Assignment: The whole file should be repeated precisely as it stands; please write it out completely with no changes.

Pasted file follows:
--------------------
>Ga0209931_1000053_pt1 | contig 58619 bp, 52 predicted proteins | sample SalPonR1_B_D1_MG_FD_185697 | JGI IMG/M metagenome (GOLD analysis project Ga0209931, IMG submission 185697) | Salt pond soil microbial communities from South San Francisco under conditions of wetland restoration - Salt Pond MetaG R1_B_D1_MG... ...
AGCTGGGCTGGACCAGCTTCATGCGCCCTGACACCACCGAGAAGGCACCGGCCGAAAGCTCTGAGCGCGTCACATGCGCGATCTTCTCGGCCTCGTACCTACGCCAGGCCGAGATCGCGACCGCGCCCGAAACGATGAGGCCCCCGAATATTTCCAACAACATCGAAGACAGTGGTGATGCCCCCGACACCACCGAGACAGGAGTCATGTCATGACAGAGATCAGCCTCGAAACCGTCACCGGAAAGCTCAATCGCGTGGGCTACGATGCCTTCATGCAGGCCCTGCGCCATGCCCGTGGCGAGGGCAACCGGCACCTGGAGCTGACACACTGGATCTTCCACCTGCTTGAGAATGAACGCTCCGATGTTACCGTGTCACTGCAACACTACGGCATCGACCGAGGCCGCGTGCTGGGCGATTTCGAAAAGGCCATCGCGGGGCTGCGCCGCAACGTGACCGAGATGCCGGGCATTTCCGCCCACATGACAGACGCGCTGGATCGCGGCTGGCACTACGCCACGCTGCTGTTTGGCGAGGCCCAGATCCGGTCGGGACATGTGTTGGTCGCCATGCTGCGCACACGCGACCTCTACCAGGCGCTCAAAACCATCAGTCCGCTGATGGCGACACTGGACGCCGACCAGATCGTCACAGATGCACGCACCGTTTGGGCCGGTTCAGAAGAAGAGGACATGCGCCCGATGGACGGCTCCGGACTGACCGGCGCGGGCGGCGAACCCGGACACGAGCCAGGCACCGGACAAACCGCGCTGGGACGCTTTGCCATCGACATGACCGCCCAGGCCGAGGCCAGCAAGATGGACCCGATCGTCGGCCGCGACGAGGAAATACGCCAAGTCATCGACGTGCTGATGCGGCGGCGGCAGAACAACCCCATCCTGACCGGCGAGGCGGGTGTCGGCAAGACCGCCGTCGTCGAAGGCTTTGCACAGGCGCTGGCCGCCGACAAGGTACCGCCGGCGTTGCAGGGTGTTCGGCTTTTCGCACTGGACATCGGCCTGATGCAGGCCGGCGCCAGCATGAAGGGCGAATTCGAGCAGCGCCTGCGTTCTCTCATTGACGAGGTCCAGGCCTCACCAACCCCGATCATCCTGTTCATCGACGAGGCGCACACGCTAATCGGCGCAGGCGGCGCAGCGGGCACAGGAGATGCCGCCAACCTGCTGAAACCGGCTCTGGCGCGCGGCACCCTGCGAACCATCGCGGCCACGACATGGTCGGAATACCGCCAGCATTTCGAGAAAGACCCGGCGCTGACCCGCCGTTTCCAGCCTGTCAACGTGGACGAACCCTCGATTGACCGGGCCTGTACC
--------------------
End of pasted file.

>Ga0209931_1000053_pt1 | contig 58619 bp, 52 predicted proteins | sample SalPonR1_B_D1_MG_FD_185697 | JGI IMG/M metagenome (GOLD analysis project Ga0209931, IMG submission 185697) | Salt pond soil microbial communities from South San Francisco under conditions of wetland restoration - Salt Pond MetaG R1_B_D1_MG... ...
AGCTGGGCTGGACCAGCTTCATGCGCCCTGACACCACCGAGAAGGCACCGGCCGAAAGCTCTGAGCGCGTCACATGCGCGATCTTCTCGGCCTCGTACCTACGCCAGGCCGAGATCGCGACCGCGCCCGAAACGATGAGGCCCCCGAATATTTCCAACAACATCGAAGACAGTGGTGATGCCCCCGACACCACCGAGACAGGAGTCATGTCATGACAGAGATCAGCCTCGAAACCGTCACCGGAAAGCTCAATCGCGTGGGCTACGATGCCTTCATGCAGGCCCTGCGCCATGCCCGTGGCGAGGGCAACCGGCACCTGGAGCTGACACACTGGATCTTCCACCTGCTTGAGAATGAACGCTCCGATGTTACCGTGTCACTGCAACACTACGGCATCGACCGAGGCCGCGTGCTGGGCGATTTCGAAAAGGCCATCGCGGGGCTGCGCCGCAACGTGACCGAGATGCCGGGCATTTCCGCCCACATGACAGACGCGCTGGATCGCGGCTGGCACTACGCCACGCTGCTGTTTGGCGAGGCCCAGATCCGGTCGGGACATGTGTTGGTCGCCATGCTGCGCACACGCGACCTCTACCAGGCGCTCAAAACCATCAGTCCGCTGATGGCGACACTGGACGCCGACCAGATCGTCACAGATGCACGCACCGTTTGGGCCGGTTCAGAAGAAGAGGACATGCGCCCGATGGACGGCTCCGGACTGACCGGCGCGGGCGGCGAACCCGGACACGAGCCAGGCACCGGACAAACCGCGCTGGGACGCTTTGCCATCGACATGACCGCCCAGGCCGAGGCCAGCAAGATGGACCCGATCGTCGGCCGCGACGAGGAAATACGCCAAGTCATCGACGTGCTGATGCGGCGGCGGCAGAACAACCCCATCCTGACCGGCGAGGCGGGTGTCGGCAAGACCGCCGTCGTCGAAGGCTTTGCACAGGCGCTGGCCGCCGACAAGGTACCGCCGGCGTTGCAGGGTGTTCGGCTTTTCGCACTGGACATCGGCCTGATGCAGGCCGGCGCCAGCATGAAGGGCGAATTCGAGCAGCGCCTGCGTTCTCTCATTGACGAGGTCCAGGCCTCACCAACCCCGATCATCCTGTTCATCGACGAGGCGCACACGCTAATCGGCGCAGGCGGCGCAGCGGGCACAGGAGATGCCGCCAACCTGCTGAAACCGGCTCTGGCGCGCGGCACCCTGCGAACCATCGCGGCCACGACATGGTCGGAATACCGCCAGCATTTCGAGAAAGACCCGGCGCTGACCCGCCGTTTCCAGCCTGTCAACGTGGACGAACCCTCGATTGACCGGGCCTGTACC